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Gala dinner celebrates “living legacy” of religious


WASHINGTON — “The debt I owe to religious women and men is infinite,” said Arlington Bishop Paul Loverde at the annual SOAR! gala dinner Friday. “There is no way I can ever fully repay it.”

At its 30th anniversary gala Nov. 4 in Washington, SOAR! — Support Our Aging Religious — honorees paid tribute to the Sisters, Brothers and Priests who left a mark on their lives. This year, the organization recognized Bishop Loverde, philanthropist Denny Hattler, and Kevin Sexton, the former president and CEO of Holy Cross Health, for their contributions to the Catholic community.

The dinner is a major fundraiser for SOAR!, which provides grants to Catholic religious congregations to meet the immediate needs of their aging members.

“I talk to people so many times and they will speak about how the Sisters, how the Brothers, how the Fathers…were the reason for their success,” said Cardinal Donald Weurl, Archbishop of Washington, in his opening remarks. “There’s a sense in which you hear so much these days about legacy and what will we be remembered for,” he said. “Religious have created a living legacy in our country.”


Denny Hattler served as founding chair of the SOAR! board and worked on the board for the Loyola Foundation and FADICA, Foundations and Donors Interested in Catholic Activities. She received the Saint Katharine Drexel Award, which honors those who have made significant contributions to the church in the United States.

In her remarks, Mrs. Hattler shared her admiration for women and men who entered religious life. “They soldier on full of love and compassion and it’s visible in everything they do,” she said. “This is why I continue to support SOAR! And I’m so happy to see all of you here doing the same. Thank you.”

Bishop Loverde, who retires this year, received the Saint Elizabeth Ann Seton Award. He has served as Bishop of Arlington since 1999. The Seton award recognizes individuals for their leadership and generosity in the spirit of Saint Elizabeth Ann Seton. As someone who was taught by the Sisters of Mercy and Lasallian Brothers, he said he was “grateful for the privilege to have been formed by religious women and men.”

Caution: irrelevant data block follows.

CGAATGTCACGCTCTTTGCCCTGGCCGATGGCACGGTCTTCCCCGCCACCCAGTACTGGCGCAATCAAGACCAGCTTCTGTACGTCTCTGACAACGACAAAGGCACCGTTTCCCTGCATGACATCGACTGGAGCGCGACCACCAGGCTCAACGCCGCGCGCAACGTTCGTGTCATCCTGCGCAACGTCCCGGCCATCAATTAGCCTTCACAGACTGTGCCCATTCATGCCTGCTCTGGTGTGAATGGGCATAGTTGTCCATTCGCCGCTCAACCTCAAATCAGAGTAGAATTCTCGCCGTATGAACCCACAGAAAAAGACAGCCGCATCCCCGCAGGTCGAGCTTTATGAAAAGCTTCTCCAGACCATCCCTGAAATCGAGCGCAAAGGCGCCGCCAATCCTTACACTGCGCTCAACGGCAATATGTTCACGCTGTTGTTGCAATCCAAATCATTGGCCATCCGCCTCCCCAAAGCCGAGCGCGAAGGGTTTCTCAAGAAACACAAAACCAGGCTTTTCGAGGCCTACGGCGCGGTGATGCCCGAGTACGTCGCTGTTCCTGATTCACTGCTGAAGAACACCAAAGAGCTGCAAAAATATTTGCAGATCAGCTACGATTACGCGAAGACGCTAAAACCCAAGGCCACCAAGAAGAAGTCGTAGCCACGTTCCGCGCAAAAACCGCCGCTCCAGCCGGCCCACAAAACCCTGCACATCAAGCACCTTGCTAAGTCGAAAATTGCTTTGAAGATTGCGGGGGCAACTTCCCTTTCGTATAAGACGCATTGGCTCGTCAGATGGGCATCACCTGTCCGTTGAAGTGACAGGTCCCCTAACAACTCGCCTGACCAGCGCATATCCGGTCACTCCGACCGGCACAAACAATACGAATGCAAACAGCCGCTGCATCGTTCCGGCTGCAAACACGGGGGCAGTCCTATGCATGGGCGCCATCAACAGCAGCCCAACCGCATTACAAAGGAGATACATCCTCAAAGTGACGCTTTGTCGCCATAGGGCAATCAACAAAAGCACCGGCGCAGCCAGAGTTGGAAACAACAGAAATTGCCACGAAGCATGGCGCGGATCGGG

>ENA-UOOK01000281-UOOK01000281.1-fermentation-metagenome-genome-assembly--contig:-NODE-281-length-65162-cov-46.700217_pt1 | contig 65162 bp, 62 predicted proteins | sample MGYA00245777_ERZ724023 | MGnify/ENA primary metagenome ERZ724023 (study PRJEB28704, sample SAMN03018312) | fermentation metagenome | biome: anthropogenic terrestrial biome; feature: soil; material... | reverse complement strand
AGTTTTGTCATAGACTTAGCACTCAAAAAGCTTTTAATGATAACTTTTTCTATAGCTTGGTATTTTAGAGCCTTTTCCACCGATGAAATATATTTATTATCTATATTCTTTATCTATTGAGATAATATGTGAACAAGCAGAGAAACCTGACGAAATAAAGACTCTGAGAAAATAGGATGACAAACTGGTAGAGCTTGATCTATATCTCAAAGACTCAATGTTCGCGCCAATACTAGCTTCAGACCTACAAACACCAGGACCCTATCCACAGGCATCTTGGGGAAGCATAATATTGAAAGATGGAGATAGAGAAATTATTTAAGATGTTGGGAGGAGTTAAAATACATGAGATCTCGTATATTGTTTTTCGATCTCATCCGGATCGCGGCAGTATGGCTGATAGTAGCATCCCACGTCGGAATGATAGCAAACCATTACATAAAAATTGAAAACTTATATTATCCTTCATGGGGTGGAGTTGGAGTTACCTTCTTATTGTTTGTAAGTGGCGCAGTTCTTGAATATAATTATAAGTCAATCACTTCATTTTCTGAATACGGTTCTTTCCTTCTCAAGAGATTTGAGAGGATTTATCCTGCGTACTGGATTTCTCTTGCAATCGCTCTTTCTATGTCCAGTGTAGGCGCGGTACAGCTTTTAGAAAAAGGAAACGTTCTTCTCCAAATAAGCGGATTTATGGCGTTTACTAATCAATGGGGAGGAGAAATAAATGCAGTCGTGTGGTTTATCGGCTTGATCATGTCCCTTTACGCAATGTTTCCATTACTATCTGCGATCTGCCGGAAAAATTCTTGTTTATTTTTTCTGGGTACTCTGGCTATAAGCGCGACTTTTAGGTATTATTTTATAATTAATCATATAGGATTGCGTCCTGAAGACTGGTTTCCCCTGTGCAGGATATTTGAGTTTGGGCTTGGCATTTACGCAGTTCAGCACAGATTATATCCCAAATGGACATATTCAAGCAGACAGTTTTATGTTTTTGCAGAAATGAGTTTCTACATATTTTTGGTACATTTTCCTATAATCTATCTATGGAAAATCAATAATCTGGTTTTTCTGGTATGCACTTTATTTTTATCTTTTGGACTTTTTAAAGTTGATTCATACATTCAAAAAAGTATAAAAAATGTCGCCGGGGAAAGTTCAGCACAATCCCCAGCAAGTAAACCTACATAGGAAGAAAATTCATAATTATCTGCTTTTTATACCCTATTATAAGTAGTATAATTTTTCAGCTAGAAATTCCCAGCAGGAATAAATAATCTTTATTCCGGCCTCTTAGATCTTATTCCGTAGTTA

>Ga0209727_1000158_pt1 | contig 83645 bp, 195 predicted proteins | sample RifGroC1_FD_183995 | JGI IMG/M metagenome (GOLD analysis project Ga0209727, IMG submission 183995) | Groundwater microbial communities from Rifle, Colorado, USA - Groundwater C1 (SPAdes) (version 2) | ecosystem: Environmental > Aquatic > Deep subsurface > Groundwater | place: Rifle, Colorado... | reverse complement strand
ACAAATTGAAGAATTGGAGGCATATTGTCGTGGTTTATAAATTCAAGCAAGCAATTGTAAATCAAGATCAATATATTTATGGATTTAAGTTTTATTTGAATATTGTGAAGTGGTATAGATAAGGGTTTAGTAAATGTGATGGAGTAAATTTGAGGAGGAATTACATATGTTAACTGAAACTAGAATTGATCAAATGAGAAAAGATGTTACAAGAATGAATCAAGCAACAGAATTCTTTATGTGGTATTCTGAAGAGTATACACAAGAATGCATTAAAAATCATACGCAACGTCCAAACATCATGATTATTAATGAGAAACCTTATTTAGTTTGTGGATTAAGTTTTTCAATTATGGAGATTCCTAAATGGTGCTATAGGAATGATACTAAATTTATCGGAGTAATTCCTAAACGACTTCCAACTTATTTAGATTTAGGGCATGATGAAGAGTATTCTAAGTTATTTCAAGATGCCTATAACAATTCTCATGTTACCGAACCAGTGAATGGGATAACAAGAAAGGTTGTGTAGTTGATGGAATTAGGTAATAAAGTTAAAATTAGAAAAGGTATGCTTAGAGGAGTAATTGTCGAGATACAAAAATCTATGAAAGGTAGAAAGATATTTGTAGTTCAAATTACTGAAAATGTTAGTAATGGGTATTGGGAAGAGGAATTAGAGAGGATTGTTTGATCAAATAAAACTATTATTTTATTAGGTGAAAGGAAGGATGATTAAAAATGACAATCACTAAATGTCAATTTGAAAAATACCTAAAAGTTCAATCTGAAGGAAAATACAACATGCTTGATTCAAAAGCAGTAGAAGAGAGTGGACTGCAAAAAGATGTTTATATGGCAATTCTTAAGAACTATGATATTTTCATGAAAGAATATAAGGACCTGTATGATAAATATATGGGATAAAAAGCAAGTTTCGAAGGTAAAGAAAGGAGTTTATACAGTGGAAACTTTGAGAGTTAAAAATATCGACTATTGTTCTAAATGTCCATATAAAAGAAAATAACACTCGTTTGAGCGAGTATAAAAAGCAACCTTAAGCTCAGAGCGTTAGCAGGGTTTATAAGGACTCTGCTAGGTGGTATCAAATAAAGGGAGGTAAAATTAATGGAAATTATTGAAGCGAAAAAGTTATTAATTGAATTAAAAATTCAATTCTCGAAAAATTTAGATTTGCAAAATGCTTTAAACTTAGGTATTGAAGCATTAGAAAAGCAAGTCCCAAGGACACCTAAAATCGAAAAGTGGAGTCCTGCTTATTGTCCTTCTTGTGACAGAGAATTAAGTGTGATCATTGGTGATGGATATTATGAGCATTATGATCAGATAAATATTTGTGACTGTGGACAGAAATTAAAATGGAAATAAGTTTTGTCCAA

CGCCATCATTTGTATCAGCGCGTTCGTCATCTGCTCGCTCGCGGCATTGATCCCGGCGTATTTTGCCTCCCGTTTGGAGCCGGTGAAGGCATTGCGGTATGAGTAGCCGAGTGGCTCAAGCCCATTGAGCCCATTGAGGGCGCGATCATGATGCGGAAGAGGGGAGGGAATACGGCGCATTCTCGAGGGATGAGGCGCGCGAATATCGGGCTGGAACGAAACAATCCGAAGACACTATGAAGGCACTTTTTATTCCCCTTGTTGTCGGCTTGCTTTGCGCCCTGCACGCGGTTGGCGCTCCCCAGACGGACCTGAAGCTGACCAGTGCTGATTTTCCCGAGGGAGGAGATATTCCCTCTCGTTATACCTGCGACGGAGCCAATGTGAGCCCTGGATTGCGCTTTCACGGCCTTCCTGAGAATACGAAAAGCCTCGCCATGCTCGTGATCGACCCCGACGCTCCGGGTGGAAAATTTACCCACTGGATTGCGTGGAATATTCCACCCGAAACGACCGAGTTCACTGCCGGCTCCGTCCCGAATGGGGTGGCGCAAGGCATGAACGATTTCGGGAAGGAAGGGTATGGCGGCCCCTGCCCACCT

Kevin Sexton, who also received the Saint Elizabeth Ann Seton Award, is the former president of Holy Cross Health in Silver Spring, Maryland. He retired this year after joining Holy Cross Hospital in 1998. Mr. Sexton thanked the Sisters of the Holy Cross, who entrusted their healthcare ministry to him 18 years ago, for “their support, good will and prayers.”

Grant award

At the dinner, SOAR! president Sister Kathleen Lunsmann, IHM also awarded a $20,000 grant to the School Sisters of Notre Dame to purchase medical equipment and other upgrades to enhance the life of sisters in Baltimore, Connecticut and Illinois.

Sister Regis Krusniewski, SSND, who accepted the grant, encouraged the audience not just to reflect on the religious who changed their life, but to reach out to them. “If there’s a Brother, Priest or Sister who has touched your life in some way, would you consider sending them an email or writing them a card to let them know that you remember them?” she said. “I can’t tell you how much this means to them.”

SOAR! awards grants for necessities to improve the lives of the aging religious, such as automatic door openers, accessibility renovations for bathrooms, or nurse call systems. In 2016, SOAR! provided grants totaling nearly $1 million to 52 congregations of women and men religious.

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